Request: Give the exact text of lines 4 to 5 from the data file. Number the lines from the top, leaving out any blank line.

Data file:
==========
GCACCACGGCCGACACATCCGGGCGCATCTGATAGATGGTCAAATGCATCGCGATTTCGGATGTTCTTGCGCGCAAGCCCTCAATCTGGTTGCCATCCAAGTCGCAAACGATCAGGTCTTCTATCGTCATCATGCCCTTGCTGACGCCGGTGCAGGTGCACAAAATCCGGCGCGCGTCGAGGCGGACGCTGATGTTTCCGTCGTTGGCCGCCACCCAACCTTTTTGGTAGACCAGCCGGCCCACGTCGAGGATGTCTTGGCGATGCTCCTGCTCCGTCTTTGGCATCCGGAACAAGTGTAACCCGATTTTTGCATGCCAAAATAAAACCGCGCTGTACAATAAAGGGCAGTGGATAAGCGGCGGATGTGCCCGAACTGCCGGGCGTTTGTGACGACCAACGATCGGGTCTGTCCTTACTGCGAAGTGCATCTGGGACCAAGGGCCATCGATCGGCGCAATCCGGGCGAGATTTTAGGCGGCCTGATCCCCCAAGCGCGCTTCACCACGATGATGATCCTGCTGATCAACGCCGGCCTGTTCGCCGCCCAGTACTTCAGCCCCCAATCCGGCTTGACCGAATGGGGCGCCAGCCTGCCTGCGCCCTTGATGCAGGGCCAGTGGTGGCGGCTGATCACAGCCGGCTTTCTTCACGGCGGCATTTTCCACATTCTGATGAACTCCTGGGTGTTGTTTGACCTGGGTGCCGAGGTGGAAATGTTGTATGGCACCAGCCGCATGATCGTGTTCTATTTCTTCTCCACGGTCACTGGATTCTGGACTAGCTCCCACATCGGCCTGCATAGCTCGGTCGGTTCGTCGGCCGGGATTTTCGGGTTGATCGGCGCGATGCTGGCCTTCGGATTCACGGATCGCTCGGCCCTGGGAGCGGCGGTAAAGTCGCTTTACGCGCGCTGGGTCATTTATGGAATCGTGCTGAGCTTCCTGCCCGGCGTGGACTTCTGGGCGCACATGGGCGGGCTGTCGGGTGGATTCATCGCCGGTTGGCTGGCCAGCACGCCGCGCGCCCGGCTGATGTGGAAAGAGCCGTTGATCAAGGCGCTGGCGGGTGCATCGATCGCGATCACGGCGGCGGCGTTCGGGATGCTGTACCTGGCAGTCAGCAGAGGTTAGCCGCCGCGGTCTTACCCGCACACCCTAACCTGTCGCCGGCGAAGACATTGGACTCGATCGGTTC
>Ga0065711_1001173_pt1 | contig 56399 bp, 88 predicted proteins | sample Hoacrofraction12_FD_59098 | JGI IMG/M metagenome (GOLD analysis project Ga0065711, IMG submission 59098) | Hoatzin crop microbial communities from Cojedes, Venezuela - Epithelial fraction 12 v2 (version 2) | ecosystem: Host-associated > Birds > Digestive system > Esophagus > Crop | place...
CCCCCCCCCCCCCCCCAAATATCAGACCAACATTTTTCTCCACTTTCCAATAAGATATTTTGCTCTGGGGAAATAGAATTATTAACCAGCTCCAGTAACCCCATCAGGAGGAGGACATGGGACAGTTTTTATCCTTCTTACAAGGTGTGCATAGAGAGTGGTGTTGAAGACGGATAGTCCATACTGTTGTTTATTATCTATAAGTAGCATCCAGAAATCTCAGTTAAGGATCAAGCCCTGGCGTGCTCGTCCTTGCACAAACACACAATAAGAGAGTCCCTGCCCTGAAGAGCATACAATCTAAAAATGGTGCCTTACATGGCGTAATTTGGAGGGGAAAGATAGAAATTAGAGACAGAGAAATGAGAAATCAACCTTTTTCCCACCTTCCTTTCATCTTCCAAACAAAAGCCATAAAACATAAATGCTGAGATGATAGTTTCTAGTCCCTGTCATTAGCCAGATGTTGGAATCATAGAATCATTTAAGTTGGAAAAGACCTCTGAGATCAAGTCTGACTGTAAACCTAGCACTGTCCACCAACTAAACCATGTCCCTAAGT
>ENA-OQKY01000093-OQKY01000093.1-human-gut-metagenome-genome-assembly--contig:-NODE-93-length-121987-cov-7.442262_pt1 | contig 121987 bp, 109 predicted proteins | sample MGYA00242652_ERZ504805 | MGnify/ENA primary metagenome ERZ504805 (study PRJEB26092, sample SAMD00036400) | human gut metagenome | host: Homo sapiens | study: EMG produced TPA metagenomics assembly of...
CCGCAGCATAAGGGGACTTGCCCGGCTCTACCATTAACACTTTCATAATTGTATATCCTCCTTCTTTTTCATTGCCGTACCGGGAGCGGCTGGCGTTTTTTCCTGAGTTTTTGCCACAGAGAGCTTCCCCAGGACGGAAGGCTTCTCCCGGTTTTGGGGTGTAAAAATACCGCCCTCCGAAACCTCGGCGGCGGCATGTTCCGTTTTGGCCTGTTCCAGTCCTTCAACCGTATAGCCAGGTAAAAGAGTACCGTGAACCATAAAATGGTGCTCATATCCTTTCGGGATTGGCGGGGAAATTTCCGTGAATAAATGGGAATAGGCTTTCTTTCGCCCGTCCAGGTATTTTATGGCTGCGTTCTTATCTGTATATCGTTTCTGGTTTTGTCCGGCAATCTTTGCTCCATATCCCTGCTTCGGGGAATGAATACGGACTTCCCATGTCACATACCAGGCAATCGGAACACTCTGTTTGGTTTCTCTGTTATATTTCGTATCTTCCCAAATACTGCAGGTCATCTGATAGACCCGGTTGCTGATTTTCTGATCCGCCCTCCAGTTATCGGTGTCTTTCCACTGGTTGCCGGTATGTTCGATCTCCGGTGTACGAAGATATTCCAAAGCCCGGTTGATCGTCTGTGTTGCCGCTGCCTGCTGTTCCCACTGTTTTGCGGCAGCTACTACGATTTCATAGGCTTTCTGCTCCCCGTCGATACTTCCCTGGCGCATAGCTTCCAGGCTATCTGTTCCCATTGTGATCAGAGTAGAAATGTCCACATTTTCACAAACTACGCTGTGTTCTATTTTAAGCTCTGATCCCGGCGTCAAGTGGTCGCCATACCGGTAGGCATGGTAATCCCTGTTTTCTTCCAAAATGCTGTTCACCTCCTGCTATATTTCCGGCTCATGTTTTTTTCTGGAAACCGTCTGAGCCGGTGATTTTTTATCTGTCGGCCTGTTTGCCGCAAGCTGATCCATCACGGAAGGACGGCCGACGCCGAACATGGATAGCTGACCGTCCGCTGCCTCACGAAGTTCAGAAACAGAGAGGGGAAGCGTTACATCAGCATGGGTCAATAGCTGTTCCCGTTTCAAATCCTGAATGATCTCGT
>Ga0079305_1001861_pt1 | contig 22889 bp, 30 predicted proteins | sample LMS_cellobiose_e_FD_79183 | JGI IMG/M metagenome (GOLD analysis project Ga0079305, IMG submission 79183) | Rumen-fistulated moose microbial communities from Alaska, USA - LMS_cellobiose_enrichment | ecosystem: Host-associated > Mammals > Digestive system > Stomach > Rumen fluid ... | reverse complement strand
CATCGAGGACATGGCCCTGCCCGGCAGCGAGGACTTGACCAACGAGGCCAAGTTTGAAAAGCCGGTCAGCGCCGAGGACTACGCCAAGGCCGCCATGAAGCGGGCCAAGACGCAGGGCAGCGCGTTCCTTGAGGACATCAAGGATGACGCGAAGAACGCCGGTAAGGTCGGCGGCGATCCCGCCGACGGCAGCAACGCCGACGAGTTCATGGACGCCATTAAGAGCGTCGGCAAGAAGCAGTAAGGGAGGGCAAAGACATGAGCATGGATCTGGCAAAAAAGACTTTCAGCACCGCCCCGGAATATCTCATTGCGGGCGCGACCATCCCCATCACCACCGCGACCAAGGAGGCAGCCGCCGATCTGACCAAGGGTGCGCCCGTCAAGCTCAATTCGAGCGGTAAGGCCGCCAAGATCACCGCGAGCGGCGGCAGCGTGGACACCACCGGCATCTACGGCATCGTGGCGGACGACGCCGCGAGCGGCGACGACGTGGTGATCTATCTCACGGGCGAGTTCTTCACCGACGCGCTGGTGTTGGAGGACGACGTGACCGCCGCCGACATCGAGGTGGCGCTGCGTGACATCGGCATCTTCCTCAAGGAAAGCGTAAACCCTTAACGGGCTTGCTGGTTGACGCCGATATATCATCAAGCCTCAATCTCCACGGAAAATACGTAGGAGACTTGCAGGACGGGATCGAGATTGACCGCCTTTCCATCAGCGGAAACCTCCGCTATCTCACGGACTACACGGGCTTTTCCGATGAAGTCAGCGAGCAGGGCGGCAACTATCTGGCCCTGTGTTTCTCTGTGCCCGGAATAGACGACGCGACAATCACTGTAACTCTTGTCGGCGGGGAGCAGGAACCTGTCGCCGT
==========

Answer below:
>ENA-OQKY01000093-OQKY01000093.1-human-gut-metagenome-genome-assembly--contig:-NODE-93-length-121987-cov-7.442262_pt1 | contig 121987 bp, 109 predicted proteins | sample MGYA00242652_ERZ504805 | MGnify/ENA primary metagenome ERZ504805 (study PRJEB26092, sample SAMD00036400) | human gut metagenome | host: Homo sapiens | study: EMG produced TPA metagenomics assembly of...
CCGCAGCATAAGGGGACTTGCCCGGCTCTACCATTAACACTTTCATAATTGTATATCCTCCTTCTTTTTCATTGCCGTACCGGGAGCGGCTGGCGTTTTTTCCTGAGTTTTTGCCACAGAGAGCTTCCCCAGGACGGAAGGCTTCTCCCGGTTTTGGGGTGTAAAAATACCGCCCTCCGAAACCTCGGCGGCGGCATGTTCCGTTTTGGCCTGTTCCAGTCCTTCAACCGTATAGCCAGGTAAAAGAGTACCGTGAACCATAAAATGGTGCTCATATCCTTTCGGGATTGGCGGGGAAATTTCCGTGAATAAATGGGAATAGGCTTTCTTTCGCCCGTCCAGGTATTTTATGGCTGCGTTCTTATCTGTATATCGTTTCTGGTTTTGTCCGGCAATCTTTGCTCCATATCCCTGCTTCGGGGAATGAATACGGACTTCCCATGTCACATACCAGGCAATCGGAACACTCTGTTTGGTTTCTCTGTTATATTTCGTATCTTCCCAAATACTGCAGGTCATCTGATAGACCCGGTTGCTGATTTTCTGATCCGCCCTCCAGTTATCGGTGTCTTTCCACTGGTTGCCGGTATGTTCGATCTCCGGTGTACGAAGATATTCCAAAGCCCGGTTGATCGTCTGTGTTGCCGCTGCCTGCTGTTCCCACTGTTTTGCGGCAGCTACTACGATTTCATAGGCTTTCTGCTCCCCGTCGATACTTCCCTGGCGCATAGCTTCCAGGCTATCTGTTCCCATTGTGATCAGAGTAGAAATGTCCACATTTTCACAAACTACGCTGTGTTCTATTTTAAGCTCTGATCCCGGCGTCAAGTGGTCGCCATACCGGTAGGCATGGTAATCCCTGTTTTCTTCCAAAATGCTGTTCACCTCCTGCTATATTTCCGGCTCATGTTTTTTTCTGGAAACCGTCTGAGCCGGTGATTTTTTATCTGTCGGCCTGTTTGCCGCAAGCTGATCCATCACGGAAGGACGGCCGACGCCGAACATGGATAGCTGACCGTCCGCTGCCTCACGAAGTTCAGAAACAGAGAGGGGAAGCGTTACATCAGCATGGGTCAATAGCTGTTCCCGTTTCAAATCCTGAATGATCTCGT